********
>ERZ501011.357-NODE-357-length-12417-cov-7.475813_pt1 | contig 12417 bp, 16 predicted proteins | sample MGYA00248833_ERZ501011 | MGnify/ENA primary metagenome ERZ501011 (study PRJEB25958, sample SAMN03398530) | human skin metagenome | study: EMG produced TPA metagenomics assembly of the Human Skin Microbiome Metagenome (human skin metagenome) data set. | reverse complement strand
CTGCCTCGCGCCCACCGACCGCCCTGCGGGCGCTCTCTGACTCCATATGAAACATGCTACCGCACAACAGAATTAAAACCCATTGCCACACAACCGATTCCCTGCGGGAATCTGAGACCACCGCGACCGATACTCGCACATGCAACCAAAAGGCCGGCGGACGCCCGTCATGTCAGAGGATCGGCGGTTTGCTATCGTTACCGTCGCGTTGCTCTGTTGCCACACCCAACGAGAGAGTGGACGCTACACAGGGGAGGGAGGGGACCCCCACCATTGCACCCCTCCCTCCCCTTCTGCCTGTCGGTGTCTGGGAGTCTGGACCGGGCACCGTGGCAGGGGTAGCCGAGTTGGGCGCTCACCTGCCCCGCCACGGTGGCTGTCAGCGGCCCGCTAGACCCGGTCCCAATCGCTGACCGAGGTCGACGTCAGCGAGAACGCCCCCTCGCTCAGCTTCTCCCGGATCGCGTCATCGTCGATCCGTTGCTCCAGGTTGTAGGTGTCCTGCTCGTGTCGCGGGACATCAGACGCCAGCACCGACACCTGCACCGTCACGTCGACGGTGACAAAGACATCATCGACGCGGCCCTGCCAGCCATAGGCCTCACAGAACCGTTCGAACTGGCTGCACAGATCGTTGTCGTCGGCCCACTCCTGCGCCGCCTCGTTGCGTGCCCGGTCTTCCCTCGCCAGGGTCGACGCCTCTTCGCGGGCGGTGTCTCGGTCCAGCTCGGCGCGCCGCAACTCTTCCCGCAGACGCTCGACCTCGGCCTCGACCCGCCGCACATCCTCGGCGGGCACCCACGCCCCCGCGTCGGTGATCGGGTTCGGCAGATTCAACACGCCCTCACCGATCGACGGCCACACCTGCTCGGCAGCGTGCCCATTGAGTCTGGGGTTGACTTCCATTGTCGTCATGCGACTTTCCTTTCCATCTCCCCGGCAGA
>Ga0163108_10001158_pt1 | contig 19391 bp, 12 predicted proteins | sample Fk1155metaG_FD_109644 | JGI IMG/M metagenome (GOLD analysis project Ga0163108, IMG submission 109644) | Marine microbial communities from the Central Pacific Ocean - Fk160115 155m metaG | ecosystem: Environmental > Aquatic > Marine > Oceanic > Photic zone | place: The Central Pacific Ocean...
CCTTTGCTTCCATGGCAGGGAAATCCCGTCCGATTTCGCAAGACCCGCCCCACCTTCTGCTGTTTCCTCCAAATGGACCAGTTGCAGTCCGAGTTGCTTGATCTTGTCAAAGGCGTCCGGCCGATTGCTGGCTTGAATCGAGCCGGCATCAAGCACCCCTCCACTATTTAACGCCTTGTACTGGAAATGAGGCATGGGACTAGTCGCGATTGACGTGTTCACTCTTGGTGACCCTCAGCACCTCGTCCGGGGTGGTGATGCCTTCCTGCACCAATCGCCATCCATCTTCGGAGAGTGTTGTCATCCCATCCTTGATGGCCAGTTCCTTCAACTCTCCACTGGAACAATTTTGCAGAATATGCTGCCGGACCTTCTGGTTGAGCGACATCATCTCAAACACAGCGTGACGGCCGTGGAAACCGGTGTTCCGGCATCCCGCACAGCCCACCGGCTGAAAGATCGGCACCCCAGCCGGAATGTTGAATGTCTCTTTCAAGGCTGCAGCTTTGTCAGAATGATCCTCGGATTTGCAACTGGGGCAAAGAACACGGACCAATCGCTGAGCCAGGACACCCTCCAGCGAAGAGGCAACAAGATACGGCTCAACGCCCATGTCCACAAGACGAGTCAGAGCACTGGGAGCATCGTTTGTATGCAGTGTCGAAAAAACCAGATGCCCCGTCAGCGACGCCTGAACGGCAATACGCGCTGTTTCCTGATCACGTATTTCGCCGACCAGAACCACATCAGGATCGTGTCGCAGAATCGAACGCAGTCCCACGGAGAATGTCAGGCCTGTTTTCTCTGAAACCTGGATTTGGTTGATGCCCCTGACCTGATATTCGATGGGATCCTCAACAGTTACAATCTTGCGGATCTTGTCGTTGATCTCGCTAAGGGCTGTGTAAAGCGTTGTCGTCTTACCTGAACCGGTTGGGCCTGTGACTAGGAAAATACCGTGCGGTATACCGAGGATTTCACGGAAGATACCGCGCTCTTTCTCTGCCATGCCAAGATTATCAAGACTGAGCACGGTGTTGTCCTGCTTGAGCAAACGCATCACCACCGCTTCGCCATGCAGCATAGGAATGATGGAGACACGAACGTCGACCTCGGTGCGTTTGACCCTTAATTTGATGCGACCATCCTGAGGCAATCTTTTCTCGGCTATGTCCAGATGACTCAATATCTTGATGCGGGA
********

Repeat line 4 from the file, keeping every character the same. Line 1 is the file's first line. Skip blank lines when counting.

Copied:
CCTTTGCTTCCATGGCAGGGAAATCCCGTCCGATTTCGCAAGACCCGCCCCACCTTCTGCTGTTTCCTCCAAATGGACCAGTTGCAGTCCGAGTTGCTTGATCTTGTCAAAGGCGTCCGGCCGATTGCTGGCTTGAATCGAGCCGGCATCAAGCACCCCTCCACTATTTAACGCCTTGTACTGGAAATGAGGCATGGGACTAGTCGCGATTGACGTGTTCACTCTTGGTGACCCTCAGCACCTCGTCCGGGGTGGTGATGCCTTCCTGCACCAATCGCCATCCATCTTCGGAGAGTGTTGTCATCCCATCCTTGATGGCCAGTTCCTTCAACTCTCCACTGGAACAATTTTGCAGAATATGCTGCCGGACCTTCTGGTTGAGCGACATCATCTCAAACACAGCGTGACGGCCGTGGAAACCGGTGTTCCGGCATCCCGCACAGCCCACCGGCTGAAAGATCGGCACCCCAGCCGGAATGTTGAATGTCTCTTTCAAGGCTGCAGCTTTGTCAGAATGATCCTCGGATTTGCAACTGGGGCAAAGAACACGGACCAATCGCTGAGCCAGGACACCCTCCAGCGAAGAGGCAACAAGATACGGCTCAACGCCCATGTCCACAAGACGAGTCAGAGCACTGGGAGCATCGTTTGTATGCAGTGTCGAAAAAACCAGATGCCCCGTCAGCGACGCCTGAACGGCAATACGCGCTGTTTCCTGATCACGTATTTCGCCGACCAGAACCACATCAGGATCGTGTCGCAGAATCGAACGCAGTCCCACGGAGAATGTCAGGCCTGTTTTCTCTGAAACCTGGATTTGGTTGATGCCCCTGACCTGATATTCGATGGGATCCTCAACAGTTACAATCTTGCGGATCTTGTCGTTGATCTCGCTAAGGGCTGTGTAAAGCGTTGTCGTCTTACCTGAACCGGTTGGGCCTGTGACTAGGAAAATACCGTGCGGTATACCGAGGATTTCACGGAAGATACCGCGCTCTTTCTCTGCCATGCCAAGATTATCAAGACTGAGCACGGTGTTGTCCTGCTTGAGCAAACGCATCACCACCGCTTCGCCATGCAGCATAGGAATGATGGAGACACGAACGTCGACCTCGGTGCGTTTGACCCTTAATTTGATGCGACCATCCTGAGGCAATCTTTTCTCGGCTATGTCCAGATGACTCAATATCTTGATGCGGGA